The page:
A bill signed by Gov. Greg Gianforte requiring elections for all municipal court judges will add roughly $50,000 in costs to the City of Missoula’s next budget, and possibly more.
It will also require the county’s elections administrator to prepare a ballot noting the newly created court vacancies ahead of the 2021 election in order to adhere to the new law.
Dale Bickell, the city’s chief administrative officer, said Missoula currently has one elected judge and two part-time assistant judges. In the past, Municipal Court Judge Kathleen Jenks had the authority to appoint the two part-time judges.
But SB 127, signed by Gianforte, eliminates the ability of a municipal court judge to appoint part-time assistant judges. Missoula will make the part-time judges full time and ensure the positions are on the ballot this year.
At the same time, Jenks is retiring, meaning Missoula voters will have to elected three municipal court judges. The filing period for candidates seeking a municipal position in Missoula – be it court or City Council – opens this week.
“These (appointed judge) positions must be replaced by an elected judge in approximately one year,” Bickell said. “The only municipal election in this time frame is the 2021 election.”
Bickell said state law doesn’t provide for special elections for elected officials like it does for ballot initiatives. Given the hurried deadline, the election administrator needs notification by the end of this week for any newly elected offices.
“The mayor must send a letter to the county election administrator regarding the city’s intend to create two new elected judge positions,” Bickell said. “The positions are recommended to be full time to help address capacity issues at the court.”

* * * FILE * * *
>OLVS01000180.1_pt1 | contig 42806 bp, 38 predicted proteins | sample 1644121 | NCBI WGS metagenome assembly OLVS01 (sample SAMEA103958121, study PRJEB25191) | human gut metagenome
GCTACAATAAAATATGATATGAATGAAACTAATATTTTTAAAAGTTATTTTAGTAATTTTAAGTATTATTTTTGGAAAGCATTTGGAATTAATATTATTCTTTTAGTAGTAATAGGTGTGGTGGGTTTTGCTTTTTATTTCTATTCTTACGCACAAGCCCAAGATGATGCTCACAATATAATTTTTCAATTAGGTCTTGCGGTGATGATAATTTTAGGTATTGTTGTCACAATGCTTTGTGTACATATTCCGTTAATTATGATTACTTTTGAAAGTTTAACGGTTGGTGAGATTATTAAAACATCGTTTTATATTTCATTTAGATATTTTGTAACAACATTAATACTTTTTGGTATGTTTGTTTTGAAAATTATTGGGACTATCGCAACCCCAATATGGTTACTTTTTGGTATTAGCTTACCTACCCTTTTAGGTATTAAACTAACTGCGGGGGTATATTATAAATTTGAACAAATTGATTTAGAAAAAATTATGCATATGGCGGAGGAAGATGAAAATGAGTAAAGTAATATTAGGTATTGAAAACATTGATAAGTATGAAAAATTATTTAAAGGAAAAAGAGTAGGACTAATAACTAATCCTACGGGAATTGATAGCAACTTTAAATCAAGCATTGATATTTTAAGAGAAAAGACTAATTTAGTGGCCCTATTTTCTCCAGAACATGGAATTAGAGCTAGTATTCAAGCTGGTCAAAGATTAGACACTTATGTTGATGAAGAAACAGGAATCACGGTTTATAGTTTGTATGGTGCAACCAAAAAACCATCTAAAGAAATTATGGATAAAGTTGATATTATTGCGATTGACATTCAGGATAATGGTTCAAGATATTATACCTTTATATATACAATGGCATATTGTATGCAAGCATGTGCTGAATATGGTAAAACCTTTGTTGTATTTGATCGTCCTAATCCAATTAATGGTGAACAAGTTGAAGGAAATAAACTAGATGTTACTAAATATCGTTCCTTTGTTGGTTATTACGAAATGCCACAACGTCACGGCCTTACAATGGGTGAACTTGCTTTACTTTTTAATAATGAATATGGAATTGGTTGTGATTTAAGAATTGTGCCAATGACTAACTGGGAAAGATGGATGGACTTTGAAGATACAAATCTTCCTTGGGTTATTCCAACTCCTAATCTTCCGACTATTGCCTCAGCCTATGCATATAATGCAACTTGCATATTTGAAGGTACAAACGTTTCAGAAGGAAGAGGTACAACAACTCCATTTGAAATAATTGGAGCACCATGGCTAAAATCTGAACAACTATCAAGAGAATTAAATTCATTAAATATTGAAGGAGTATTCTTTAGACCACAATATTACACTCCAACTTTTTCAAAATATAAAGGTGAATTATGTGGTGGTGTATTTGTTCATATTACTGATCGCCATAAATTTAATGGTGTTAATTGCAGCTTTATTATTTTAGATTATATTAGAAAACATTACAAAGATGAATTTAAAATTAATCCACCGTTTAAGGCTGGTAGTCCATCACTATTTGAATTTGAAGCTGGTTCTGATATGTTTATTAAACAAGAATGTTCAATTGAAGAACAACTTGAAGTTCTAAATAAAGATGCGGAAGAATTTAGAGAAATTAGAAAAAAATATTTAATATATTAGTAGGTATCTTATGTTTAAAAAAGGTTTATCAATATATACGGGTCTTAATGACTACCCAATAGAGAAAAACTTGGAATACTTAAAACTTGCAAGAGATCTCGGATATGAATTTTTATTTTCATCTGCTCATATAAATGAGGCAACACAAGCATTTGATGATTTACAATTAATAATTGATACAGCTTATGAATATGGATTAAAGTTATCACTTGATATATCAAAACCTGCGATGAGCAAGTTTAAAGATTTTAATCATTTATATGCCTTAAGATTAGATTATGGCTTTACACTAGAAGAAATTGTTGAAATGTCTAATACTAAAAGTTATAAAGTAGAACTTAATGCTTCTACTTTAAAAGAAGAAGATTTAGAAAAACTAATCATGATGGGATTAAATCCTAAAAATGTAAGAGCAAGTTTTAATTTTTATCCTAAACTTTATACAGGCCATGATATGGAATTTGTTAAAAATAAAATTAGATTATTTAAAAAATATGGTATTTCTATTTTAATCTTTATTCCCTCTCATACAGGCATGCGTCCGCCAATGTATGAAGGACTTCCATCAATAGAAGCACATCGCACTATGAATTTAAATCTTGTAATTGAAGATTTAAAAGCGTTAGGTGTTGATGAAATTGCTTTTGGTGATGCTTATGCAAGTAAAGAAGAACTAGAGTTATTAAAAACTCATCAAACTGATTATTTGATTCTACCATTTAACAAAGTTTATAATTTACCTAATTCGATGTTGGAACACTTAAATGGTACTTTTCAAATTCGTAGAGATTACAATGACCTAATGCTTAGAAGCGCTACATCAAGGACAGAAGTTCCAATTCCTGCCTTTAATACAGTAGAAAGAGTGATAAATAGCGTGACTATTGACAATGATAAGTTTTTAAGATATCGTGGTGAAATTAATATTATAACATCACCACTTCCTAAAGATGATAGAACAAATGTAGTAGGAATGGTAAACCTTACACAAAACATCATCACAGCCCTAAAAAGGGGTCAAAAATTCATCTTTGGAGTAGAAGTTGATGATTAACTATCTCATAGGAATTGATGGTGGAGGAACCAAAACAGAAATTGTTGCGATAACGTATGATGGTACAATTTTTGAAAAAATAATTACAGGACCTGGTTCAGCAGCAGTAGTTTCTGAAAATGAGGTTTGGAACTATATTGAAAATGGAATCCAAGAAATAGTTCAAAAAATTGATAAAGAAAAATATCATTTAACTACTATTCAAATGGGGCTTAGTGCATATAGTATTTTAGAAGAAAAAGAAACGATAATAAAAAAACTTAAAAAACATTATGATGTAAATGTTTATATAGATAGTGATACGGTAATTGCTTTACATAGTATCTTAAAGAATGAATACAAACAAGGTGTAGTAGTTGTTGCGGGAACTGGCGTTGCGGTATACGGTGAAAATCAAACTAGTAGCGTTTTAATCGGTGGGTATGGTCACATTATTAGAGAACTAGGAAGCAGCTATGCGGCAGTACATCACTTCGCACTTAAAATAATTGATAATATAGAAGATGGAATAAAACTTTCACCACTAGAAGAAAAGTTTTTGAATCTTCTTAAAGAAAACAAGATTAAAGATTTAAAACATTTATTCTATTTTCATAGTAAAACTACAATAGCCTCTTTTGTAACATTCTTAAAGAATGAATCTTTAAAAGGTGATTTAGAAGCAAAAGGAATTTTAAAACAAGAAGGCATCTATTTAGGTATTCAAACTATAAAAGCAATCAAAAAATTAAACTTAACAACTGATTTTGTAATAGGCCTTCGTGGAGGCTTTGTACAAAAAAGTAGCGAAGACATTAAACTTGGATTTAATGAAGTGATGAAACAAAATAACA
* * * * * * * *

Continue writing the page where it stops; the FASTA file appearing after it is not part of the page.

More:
Converting the two positions into full-time judges will cost around $50,000. But the city will likely incur other costs, including the required staffing and a third courtroom. The city has just two municipal court courtrooms.
“We operate two courtrooms full time right now,” said Jenks. “The assistant judges split that second courtroom. It’s not a great solution.”
Bickell said the city will look for space to house a third courtroom. The city and county are working on acquiring the downtown federal building to accommodate their spatial needs, but that’s still years away.
“We recognize the need to create additional courtroom space, and our plan was to do that in the federal building, but this is coming quicker than expected,” Bickell said. “Providing a third courtroom is going to be a challenge for us. That’s going to come at a cost, and with our future space needs, we’re going to have to do this twice.”
While the Legislature is requiring the new election of judges, it’s not providing any funding to cover the added costs.
“We’re going to be required to have those positions all be done by elections, which are expensive and there’s no additional funds in the passage of this bill to facilitate the changes the legislature is requiring of us,” said City Council member Stacie Anderson. “This will be the first of many times we’ll have to come together to change what we’re doing because of what the Legislature is doing this particular legislative session.”